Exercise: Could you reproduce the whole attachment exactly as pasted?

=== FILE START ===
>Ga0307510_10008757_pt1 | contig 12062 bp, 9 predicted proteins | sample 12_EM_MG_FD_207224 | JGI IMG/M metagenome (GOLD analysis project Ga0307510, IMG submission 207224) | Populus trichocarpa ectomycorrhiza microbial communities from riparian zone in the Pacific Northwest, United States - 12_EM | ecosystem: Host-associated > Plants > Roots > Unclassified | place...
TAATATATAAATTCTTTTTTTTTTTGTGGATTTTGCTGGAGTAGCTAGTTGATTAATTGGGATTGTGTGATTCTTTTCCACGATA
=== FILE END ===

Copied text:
>Ga0307510_10008757_pt1 | contig 12062 bp, 9 predicted proteins | sample 12_EM_MG_FD_207224 | JGI IMG/M metagenome (GOLD analysis project Ga0307510, IMG submission 207224) | Populus trichocarpa ectomycorrhiza microbial communities from riparian zone in the Pacific Northwest, United States - 12_EM | ecosystem: Host-associated > Plants > Roots > Unclassified | place...
TAATATATAAATTCTTTTTTTTTTTGTGGATTTTGCTGGAGTAGCTAGTTGATTAATTGGGATTGTGTGATTCTTTTCCACGATA